Singaita FM is one of seven stations in The Radio Community network of local radio stations supported by USAID through Internews.  

“Singaita FM has an important role to play. The radio station’s programs allow us to have a channel of communication with local communities. We can work with the radio station to increase awareness about the work we do as an organization—for example, it was important for us to be able to explain how we reach people in need throughout the community to distribute relief food supplies,” said David Muchai, an aid worker based in Kapoeta. 

Meet Our Staff:  Acting Education Office Director Wendy Wheaton

In her own words:  “Working in South Sudan on education at this time is truly a life-saving endeavor, with 72 percent of the country's children and youth (8.6 million) exposed to direct or indirect effects of relentless armed conflict that has now spread to all corners of the country," Ms. Wheaton said.

"USAID-supported education projects in South Sudan have a direct and meaningful impact on the well-being and learning potential of children and youth displaced by the war in South Sudan because the learning has followed them and set up where they feel safe.

Teaching English, math, local language is not enough—it needs to happen alongside social-emotional skills, teaching empathy across ethic divides, integrating exercises in self-efficacy, self-esteem and inter-group conflict mitigation.

USAID/South Sudan Acting Education Office Director Wendy Wheaton with children at the Protection of Civilians site in Juba. Photo:  Victor Lugala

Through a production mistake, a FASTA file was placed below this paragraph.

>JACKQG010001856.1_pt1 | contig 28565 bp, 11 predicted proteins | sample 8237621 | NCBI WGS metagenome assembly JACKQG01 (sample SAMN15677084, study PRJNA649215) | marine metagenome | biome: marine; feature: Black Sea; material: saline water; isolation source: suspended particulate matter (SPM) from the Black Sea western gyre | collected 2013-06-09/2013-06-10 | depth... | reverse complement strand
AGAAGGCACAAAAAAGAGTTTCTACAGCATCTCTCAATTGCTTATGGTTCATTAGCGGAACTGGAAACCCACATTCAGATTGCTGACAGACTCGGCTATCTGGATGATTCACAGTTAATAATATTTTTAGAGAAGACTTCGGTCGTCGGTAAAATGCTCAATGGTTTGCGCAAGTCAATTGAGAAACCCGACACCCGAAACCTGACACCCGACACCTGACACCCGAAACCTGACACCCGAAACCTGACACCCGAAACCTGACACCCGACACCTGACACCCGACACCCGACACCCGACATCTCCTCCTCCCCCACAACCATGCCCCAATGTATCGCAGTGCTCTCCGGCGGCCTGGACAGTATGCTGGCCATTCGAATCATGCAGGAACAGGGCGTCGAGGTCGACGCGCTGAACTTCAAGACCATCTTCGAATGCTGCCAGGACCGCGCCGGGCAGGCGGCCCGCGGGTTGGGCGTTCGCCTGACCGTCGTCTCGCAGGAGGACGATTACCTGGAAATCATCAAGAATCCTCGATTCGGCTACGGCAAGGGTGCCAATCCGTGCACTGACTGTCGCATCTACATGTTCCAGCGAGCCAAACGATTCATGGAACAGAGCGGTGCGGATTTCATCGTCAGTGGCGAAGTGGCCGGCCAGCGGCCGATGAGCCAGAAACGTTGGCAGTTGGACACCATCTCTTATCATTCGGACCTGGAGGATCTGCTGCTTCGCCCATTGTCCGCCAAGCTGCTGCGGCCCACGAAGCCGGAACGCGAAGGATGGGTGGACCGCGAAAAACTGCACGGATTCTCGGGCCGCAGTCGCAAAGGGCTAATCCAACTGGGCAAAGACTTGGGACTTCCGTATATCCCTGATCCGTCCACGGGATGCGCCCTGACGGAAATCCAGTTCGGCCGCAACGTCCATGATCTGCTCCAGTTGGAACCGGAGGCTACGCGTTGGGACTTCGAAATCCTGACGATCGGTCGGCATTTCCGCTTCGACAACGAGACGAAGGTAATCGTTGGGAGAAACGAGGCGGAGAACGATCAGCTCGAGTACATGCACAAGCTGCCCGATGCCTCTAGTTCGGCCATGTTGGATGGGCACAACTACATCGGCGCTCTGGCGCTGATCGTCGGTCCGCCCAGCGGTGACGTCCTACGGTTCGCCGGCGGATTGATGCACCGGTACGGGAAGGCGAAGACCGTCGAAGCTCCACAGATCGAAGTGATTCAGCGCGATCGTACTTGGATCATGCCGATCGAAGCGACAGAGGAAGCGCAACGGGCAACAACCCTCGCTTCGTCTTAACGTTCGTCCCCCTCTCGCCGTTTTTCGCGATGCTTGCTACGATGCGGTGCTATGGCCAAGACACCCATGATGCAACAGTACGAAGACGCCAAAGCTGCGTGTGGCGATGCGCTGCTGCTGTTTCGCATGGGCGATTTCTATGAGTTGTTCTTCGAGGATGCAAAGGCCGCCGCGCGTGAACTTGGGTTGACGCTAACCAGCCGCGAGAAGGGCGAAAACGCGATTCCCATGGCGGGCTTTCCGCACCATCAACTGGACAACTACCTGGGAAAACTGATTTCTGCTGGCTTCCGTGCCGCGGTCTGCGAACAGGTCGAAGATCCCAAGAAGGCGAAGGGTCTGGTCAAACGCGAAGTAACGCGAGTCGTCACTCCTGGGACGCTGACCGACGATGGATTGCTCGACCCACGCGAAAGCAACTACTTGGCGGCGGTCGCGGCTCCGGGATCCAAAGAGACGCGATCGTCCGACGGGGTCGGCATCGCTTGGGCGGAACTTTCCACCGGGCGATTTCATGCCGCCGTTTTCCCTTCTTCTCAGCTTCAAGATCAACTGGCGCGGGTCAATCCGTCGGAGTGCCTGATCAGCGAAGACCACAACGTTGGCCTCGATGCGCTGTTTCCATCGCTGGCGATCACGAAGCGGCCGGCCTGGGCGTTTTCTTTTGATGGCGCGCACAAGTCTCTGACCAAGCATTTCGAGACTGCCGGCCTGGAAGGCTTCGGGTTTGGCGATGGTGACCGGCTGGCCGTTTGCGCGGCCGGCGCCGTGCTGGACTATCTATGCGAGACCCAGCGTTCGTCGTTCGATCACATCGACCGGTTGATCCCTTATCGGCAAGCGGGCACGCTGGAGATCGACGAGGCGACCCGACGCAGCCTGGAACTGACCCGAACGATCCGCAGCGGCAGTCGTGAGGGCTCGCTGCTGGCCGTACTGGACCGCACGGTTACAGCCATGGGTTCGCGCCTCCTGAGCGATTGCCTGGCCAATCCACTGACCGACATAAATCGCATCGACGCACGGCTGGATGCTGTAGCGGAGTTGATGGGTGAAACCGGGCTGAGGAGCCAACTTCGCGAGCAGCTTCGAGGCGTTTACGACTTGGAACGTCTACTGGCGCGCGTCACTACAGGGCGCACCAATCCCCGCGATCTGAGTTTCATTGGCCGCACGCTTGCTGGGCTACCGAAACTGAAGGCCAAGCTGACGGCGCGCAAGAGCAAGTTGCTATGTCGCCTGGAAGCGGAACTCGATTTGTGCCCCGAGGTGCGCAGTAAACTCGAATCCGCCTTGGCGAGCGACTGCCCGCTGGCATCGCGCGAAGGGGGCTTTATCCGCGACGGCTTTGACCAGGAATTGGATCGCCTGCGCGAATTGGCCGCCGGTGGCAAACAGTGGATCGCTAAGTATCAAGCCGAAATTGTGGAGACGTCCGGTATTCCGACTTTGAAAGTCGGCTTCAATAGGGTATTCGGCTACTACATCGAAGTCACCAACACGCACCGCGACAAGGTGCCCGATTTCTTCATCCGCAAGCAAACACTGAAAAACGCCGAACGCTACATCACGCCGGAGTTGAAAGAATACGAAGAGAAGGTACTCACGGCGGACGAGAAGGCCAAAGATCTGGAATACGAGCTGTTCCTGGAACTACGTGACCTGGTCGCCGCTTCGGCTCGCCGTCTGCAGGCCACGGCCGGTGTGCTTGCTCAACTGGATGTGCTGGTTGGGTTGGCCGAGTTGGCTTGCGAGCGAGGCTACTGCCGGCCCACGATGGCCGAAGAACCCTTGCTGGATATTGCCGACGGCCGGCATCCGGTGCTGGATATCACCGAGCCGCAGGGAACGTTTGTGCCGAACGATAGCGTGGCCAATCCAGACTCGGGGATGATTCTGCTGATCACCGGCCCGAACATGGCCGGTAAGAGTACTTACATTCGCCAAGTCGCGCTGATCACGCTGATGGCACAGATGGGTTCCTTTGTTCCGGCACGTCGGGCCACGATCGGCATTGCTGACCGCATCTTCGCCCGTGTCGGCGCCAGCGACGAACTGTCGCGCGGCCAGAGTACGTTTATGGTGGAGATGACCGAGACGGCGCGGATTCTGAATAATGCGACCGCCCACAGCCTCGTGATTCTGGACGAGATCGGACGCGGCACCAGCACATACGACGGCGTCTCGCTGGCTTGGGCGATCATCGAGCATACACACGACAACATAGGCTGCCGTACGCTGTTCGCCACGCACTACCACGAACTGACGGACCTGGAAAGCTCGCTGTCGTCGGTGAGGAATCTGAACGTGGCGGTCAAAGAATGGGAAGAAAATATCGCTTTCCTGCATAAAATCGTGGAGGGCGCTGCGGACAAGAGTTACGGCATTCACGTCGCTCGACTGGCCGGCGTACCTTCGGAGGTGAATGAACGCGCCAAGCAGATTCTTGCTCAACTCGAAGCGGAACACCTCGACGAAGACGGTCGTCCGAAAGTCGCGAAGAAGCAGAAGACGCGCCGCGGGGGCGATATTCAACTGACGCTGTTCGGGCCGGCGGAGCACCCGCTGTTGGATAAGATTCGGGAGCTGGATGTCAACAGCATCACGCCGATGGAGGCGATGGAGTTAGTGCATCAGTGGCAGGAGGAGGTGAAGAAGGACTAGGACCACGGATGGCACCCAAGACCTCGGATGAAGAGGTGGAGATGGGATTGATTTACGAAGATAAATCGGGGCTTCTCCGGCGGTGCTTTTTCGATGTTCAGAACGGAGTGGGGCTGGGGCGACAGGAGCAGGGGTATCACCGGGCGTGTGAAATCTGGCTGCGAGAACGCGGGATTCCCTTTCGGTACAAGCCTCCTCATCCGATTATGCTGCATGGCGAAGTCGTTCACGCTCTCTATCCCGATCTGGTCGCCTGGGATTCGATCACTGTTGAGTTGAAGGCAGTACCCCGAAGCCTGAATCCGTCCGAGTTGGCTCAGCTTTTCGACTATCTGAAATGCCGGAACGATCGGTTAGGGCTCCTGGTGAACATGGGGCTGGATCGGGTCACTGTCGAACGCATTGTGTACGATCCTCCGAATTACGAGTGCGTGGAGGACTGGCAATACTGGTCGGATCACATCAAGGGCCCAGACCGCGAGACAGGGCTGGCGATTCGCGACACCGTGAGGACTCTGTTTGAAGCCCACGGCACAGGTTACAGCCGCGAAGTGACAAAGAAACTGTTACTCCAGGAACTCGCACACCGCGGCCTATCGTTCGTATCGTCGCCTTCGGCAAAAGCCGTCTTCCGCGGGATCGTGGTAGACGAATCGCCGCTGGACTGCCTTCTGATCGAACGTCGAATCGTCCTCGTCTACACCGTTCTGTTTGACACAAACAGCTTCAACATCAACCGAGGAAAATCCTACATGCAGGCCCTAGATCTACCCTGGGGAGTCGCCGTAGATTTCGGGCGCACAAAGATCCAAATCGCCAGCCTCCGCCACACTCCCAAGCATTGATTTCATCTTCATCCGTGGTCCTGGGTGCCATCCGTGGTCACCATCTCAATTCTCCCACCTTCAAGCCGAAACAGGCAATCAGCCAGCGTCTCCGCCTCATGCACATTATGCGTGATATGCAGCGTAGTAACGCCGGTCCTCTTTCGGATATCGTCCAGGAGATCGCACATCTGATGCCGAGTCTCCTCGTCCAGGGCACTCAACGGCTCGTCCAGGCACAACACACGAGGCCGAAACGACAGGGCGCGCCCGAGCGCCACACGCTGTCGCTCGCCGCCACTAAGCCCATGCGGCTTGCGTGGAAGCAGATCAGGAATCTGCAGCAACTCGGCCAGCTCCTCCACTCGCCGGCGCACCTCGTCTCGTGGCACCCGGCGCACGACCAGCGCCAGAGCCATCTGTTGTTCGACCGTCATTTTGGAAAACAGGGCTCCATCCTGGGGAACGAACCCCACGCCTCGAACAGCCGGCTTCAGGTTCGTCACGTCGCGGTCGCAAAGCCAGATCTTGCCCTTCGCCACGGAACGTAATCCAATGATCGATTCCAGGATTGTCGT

The resilience in children and youth is consistently astounding and that gives me great hope for South Sudan.”

New Fact Sheet and Map on U.S. Humanitarian Assistance to People of South Sudan

Have you seen our latest fact sheet and map on U.S. humanitarian assistance? Click here

USAID Team Visits Wildlife Protection and Community Support Activities in Boma National Park

On May 12,  a USAID team visited Boma National Park to oversee activities of the USAID-supported Boma-Jonglei-Equatoria Landscape project implemented by the Wildlife Conservation Society. Representatives of the community in Nyat, eastern Boma, told the team the project is having a positive impact on their community through employment opportunities, security and protecting wildlife in the area. 

  USAID Mission Director Jeff Bakken, center, and Economic Growth Team Leader Paul Richardson, right, speak with a member of the community in Boma area. Photo: Albert Schenk/WCS

Thousands in Aweil Participate in Peace Run

As part of USAID’s efforts to strengthen ties between communities in Northern Bahr el Ghazal region, USAID provided logistical and operational support to a local nongovernmental organization, Nilo Sport, to organize an 8 kilometer run through Aweil town on February 25.

Nilo Sport registered over 1,000 participants prior to the event. On the day of the race, though, an estimated 3,000 participants took part, including over 300 female competitors. The streets were lined with hundreds of cheering supporters.

Activities such as the Aweil Run for Peace provide local youth constructive alternatives to being mobilized for violence.

“In sports, we have no tribes and boundaries. We can get together with everyone. When I was in 

Participants starting the Run for Peace from Freedom Square in Aweil. Photo:  Malual Kueth

Juba, I shared a house with three other girls who are not from Aweil, and it was sports that brought us together,” said Ayen Akol, the female winner of the Aweil Run for Peace.

 USAID South Sudan ||